Monday, October 28, 2013

Why My Students are Readers...What They Have to Say

Today I heard some interesting comments during a conversation with a couple of students. These comments were unexpected in the way that I wasn't expecting to hear them at that time, but not unexpected in the sentiment that was shared. You see, I was talking to a couple of my 7th graders about the books they're reading right now and we got to talking about what all they've read this school year. And both of them shared that they've read more already this year (two months in) than any other year in school (one even admitted that perhaps more than she's read ever). I always smile when I hear this because I love when students come to this realization themselves. I told them how great that is. And then they kept talking. 

They shared thoughts that they didn't like reading as much last year because the teacher chose what they read instead of the students choosing themselves. They shared that they liked reading this year because there are so many books in my classroom to choose from...and they're good  books. They shared that they find they're reading more because they have to read during class time, and then the books they're reading are so good that they want to find out what happens next, so they read at home. They shared that they were already figuring out what books they don't like reading and the ones they do. They shared that they're sharing books with each other - making the other one read ones they really like. They shared that they hope they can read even more next year. They shared that they're scared or not looking forward to high school and what they might have to read. They shared that they're readers this year.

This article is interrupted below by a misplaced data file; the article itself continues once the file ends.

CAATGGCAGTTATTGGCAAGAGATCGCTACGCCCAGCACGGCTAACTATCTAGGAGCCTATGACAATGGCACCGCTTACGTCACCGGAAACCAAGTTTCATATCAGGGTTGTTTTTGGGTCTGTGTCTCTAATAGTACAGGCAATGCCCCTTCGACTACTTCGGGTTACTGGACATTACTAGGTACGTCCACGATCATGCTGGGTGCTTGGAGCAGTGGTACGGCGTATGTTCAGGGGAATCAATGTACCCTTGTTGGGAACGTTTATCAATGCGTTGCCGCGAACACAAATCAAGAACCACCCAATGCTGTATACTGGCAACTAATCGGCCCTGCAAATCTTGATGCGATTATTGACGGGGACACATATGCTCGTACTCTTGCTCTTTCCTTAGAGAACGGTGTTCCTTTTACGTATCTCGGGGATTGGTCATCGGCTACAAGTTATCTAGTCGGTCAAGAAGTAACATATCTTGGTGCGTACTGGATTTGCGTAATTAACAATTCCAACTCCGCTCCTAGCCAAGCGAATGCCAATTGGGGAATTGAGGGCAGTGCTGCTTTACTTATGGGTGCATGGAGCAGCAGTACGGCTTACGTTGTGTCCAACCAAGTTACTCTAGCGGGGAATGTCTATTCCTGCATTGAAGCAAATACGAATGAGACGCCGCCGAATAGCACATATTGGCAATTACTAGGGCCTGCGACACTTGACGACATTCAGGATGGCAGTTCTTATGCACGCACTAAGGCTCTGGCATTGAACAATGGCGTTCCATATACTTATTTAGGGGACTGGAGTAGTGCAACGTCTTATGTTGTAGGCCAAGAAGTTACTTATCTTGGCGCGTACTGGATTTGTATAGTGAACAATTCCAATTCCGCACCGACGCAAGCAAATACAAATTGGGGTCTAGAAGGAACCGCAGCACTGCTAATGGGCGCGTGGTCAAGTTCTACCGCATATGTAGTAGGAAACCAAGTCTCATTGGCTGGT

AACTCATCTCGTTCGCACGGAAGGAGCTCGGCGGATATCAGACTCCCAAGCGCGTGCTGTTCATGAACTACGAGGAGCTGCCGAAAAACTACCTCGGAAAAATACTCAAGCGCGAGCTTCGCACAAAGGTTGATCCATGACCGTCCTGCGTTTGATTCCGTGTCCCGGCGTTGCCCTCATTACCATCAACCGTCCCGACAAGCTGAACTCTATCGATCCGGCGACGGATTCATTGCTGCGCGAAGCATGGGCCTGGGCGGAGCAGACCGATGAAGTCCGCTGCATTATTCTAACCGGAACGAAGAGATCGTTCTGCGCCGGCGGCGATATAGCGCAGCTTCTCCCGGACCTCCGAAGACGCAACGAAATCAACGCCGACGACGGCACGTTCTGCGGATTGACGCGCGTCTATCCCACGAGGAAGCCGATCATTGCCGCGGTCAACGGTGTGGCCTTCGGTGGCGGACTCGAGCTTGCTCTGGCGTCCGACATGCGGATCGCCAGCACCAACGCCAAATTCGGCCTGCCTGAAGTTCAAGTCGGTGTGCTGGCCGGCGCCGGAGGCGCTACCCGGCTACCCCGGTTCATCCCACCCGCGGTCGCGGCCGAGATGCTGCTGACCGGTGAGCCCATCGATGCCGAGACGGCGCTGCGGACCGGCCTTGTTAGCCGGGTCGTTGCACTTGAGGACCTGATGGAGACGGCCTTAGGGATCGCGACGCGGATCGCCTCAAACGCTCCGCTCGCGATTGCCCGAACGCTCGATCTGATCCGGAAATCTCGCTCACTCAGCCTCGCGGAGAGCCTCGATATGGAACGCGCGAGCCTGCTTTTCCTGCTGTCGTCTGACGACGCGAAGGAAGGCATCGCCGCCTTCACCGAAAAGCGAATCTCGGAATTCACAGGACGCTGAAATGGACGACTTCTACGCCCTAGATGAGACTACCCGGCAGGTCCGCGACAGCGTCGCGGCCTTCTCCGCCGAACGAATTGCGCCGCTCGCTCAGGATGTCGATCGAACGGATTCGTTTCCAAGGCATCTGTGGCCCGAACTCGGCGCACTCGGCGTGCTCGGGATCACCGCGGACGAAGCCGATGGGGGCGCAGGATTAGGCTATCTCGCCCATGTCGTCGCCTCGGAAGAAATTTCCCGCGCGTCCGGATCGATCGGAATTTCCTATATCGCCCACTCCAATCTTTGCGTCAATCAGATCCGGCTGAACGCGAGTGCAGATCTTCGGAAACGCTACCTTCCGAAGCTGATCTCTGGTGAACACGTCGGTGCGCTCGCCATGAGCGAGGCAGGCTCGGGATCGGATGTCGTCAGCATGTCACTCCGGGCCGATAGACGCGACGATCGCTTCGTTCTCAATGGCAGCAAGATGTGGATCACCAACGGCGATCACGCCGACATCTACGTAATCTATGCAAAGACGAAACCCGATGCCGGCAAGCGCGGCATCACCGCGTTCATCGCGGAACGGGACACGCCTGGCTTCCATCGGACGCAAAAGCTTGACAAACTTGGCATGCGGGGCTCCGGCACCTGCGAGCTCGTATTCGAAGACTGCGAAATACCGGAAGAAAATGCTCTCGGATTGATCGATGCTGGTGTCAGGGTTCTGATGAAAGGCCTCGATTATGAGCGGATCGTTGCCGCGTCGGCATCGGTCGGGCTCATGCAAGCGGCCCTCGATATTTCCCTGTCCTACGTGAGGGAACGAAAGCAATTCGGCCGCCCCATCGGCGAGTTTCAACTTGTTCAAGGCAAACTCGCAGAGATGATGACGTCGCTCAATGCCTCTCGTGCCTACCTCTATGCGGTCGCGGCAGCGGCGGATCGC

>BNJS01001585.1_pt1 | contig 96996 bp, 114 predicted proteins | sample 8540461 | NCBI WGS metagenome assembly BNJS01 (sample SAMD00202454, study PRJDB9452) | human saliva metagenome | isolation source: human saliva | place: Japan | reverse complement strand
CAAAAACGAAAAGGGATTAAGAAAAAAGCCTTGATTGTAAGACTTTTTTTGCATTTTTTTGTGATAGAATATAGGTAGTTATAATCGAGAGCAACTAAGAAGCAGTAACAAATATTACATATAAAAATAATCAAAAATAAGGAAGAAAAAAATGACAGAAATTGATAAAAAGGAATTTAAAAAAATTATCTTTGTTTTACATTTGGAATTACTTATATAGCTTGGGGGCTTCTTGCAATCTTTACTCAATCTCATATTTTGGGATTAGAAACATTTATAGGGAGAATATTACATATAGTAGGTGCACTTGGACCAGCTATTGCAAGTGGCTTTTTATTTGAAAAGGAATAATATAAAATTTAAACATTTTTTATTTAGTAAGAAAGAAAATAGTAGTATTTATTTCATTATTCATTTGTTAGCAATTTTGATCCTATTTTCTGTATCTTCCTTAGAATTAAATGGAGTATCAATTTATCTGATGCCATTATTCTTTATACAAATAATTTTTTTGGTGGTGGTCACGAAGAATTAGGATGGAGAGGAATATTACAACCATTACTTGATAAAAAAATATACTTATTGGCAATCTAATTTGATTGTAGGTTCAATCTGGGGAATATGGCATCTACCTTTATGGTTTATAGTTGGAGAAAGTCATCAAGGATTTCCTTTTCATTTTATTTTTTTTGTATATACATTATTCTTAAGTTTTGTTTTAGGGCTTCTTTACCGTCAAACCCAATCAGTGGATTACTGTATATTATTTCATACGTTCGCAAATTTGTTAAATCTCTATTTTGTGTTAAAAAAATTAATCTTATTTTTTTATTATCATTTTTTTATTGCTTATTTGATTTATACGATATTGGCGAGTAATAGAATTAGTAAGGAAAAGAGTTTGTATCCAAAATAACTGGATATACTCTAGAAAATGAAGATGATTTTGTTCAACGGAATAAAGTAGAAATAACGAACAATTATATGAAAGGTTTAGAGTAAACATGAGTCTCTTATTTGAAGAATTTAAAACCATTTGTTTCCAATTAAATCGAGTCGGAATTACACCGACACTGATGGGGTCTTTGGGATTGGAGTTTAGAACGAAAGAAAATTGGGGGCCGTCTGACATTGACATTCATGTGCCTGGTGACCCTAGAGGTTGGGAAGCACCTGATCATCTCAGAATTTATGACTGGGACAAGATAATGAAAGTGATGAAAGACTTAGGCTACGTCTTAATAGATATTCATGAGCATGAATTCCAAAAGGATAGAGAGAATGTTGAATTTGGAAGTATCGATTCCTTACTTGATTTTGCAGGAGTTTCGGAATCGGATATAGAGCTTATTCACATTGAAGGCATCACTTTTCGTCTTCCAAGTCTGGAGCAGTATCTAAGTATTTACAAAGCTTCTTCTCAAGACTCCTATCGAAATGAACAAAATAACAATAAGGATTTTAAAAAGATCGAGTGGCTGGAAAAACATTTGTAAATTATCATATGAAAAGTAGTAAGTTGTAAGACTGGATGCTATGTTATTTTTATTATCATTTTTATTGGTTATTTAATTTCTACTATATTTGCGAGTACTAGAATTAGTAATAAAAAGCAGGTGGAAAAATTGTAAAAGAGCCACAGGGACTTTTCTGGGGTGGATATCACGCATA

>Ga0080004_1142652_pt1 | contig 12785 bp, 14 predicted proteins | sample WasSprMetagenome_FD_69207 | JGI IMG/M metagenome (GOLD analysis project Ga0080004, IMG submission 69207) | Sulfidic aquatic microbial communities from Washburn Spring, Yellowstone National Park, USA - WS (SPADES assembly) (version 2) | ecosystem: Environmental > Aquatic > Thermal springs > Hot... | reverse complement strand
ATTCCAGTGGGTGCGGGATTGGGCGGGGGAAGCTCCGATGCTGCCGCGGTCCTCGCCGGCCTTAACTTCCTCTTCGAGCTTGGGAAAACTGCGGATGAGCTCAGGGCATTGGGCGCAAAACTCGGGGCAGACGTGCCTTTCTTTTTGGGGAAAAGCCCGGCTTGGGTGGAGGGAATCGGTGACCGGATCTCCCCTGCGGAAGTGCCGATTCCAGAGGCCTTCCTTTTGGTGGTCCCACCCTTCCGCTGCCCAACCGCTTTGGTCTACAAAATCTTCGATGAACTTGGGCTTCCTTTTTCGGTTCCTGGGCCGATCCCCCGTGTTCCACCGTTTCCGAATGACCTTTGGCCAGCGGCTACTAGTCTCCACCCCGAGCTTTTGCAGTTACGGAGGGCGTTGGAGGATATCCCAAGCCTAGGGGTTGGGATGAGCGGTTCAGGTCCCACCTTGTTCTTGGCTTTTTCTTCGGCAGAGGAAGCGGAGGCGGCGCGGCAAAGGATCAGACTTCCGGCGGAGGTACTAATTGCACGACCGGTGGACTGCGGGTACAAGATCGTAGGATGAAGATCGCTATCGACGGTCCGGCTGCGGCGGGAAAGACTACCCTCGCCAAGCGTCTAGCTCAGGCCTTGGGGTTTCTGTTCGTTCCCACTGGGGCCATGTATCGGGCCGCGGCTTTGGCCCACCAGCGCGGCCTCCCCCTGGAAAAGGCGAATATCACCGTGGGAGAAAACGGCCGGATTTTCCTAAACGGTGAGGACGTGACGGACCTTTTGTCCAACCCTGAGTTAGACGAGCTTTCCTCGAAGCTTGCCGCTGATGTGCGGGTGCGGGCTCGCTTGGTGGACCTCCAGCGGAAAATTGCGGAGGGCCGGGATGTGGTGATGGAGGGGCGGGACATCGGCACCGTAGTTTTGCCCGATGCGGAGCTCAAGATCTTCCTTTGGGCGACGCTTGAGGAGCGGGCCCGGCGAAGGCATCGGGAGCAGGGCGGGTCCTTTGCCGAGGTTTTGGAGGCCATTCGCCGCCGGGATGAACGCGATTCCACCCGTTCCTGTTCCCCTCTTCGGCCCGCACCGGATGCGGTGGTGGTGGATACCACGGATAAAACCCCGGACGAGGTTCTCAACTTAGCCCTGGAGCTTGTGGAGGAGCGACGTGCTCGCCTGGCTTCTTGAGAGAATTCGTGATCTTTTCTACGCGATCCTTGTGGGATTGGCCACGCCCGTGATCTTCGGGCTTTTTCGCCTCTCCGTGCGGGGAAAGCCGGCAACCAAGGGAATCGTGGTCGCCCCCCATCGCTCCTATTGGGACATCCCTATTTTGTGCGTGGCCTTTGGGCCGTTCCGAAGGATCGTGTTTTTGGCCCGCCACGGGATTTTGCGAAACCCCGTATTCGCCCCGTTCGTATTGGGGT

None of this was prompted. This was an unplanned conversation. It was not a formal formative assessment opportunity, but oh so much was learned. I learned that these two students are making determinations about genre and what books fit their interests. I learned that they are able to identify what they do and don't like in books they read. I learned that they know how to navigate the classroom library to find what they want. I learned that they are finding ways to make a reading habit at home. I learned that they are engaging with their books and carrying that over outside of school. I learned that they are paying attention to what we talk about in class and applying it to their books. I learned that they are sharing with each other what they're reading and building their own community for book recommendations. I learned that they see themselves as readers as they never have before. I learned that if we take the time to listen, our kids will tell us what they know, want, and need as readers. 

What was my takeaway? With time, choice, access, and community, students will be readers. 
Something I will always think about at the start of a year (and throughout) Am I giving time to read, allowing choice in what is read, providing access to reading material, and creating a supportive reading community?

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